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Planning Study for Finkl Steel Site Needs to Consider Transit and Biking

Biking past A. Finkl & Sons Steel

With Finkl & Sons Steel vacating 22 acres along Cortland Street between Clybourn Avenue and the Chicago River, the U.S. Environental Protection Agency has given the economic development corporation North Branch Works $200,000 to create a plan that keeps the area industrial. As part of this process, it's important for walking, biking, and transit to be integrated into the plan.

The site is surrounded by retail, commercial offices, and residences. Its streets should be important connections in the bike and bus network, but currently fall short of their potential. As Doug Farr, urban designer at Farr Associates, told Crain’s, "Land use and mobility always have to go together." Transportation to and through the area needs to be examined.

Cortland is a well-used east-west bike route through the Finkl property between Lincoln Park on the east and Wicker Park to the west, and between Lincoln Park and the Elston Avenue bike lane. The Armitage Avenue bus runs on Cortland through the industrial zone in order to cross the river but there’s no bus route on Clybourn. Bus service on the street was eliminated in 1997, and a planning study to re-establish a bus route on Clybourn, from the North/Division Red Line station to the Logan Square Blue Line station, concluded last month that the CTA doesn’t have sufficient local funds to match federal funds.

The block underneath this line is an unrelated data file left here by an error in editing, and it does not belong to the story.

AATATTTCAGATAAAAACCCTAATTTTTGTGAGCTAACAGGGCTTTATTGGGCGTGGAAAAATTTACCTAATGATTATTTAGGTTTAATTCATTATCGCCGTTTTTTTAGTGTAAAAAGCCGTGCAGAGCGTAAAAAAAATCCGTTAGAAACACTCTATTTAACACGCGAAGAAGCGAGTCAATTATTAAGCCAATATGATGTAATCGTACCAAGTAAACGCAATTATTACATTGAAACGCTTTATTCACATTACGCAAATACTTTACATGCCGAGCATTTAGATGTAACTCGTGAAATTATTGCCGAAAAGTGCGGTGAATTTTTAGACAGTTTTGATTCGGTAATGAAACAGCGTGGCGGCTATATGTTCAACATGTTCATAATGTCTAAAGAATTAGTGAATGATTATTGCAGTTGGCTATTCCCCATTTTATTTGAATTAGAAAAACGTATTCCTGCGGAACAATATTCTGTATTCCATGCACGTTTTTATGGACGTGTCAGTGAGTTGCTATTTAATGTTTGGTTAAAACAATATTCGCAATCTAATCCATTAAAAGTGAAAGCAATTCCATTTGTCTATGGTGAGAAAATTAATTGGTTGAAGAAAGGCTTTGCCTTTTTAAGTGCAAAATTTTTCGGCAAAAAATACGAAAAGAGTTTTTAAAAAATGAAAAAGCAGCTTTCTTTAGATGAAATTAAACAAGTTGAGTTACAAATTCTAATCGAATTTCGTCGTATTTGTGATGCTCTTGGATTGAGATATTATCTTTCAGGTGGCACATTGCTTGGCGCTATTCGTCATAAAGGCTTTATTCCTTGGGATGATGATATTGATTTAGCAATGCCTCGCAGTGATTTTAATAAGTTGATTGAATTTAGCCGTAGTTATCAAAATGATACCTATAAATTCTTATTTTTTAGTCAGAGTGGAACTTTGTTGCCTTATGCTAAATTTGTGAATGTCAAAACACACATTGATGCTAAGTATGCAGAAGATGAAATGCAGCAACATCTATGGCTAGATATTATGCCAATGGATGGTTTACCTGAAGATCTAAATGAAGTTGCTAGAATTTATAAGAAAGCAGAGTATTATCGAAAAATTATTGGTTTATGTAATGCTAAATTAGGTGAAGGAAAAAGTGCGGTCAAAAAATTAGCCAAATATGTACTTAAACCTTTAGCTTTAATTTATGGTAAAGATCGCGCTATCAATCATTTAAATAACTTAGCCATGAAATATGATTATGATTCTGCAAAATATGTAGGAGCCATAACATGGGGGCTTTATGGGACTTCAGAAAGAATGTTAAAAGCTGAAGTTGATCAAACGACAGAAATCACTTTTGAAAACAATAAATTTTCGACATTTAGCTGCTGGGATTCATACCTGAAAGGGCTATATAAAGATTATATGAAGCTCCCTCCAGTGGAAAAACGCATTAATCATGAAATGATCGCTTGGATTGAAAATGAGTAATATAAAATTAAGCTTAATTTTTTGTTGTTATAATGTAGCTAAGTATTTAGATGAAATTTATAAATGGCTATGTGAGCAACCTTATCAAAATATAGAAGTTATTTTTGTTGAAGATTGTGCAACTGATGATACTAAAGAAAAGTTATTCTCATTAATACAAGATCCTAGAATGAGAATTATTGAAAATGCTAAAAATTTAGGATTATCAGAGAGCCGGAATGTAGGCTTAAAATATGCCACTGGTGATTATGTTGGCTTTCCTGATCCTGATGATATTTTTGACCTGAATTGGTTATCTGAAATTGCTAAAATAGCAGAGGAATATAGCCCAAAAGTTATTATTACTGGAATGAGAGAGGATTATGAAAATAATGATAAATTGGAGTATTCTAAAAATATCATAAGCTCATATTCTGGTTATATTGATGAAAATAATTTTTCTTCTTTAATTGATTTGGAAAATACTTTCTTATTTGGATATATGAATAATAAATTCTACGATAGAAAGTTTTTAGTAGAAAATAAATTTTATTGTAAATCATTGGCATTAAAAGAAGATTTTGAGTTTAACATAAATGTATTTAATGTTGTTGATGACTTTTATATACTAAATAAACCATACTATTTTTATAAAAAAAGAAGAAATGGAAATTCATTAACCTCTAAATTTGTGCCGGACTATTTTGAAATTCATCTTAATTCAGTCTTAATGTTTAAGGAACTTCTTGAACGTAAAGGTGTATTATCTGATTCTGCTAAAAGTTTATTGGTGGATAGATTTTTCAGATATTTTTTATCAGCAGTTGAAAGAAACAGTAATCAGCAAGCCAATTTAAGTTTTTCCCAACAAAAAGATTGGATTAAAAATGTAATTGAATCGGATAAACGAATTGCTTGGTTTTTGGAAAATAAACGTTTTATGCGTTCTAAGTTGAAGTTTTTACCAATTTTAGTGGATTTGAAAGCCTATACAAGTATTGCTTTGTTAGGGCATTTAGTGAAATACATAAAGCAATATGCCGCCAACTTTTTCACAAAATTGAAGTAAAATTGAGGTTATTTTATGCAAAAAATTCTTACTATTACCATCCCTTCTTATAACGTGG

Michelle Stenzel, co-leader for BikeWalk Lincoln Park told me that the area "could be incredibly vibrant and needs to be done right."

She considered all of the existing transportation assets in the "Clybourn/Elston/Armitage/Cortland confluence" -- the two-line Metra station at Armitage and Cortland, Divvy stations -- and those that are coming soon. There will be an extension of the protected bike lane on Elston (a spoke route in the Streets for Cycling Plan 2020), the Ashland BRT stop at the Metra station, and the east end of the Bloomingdale Trail, currently under construction, which will stretch 2.7 miles west.

Stenzel added that site redevelopment needs to improve access to the Chicago River. This shouldn’t be an issue, as city law -- on the books since 1983 -- requires that any development along the river be set back 30 feet and provide "public waterfront paths, plazas, overlooks, esplanades and access points where appropriate."

North Branch Works needs to use the two-year redevelopment planning process to take advantage of the Finkl site's potential in Chicago's transportation network, ensuring excellent links to the city's bike and transit routes.

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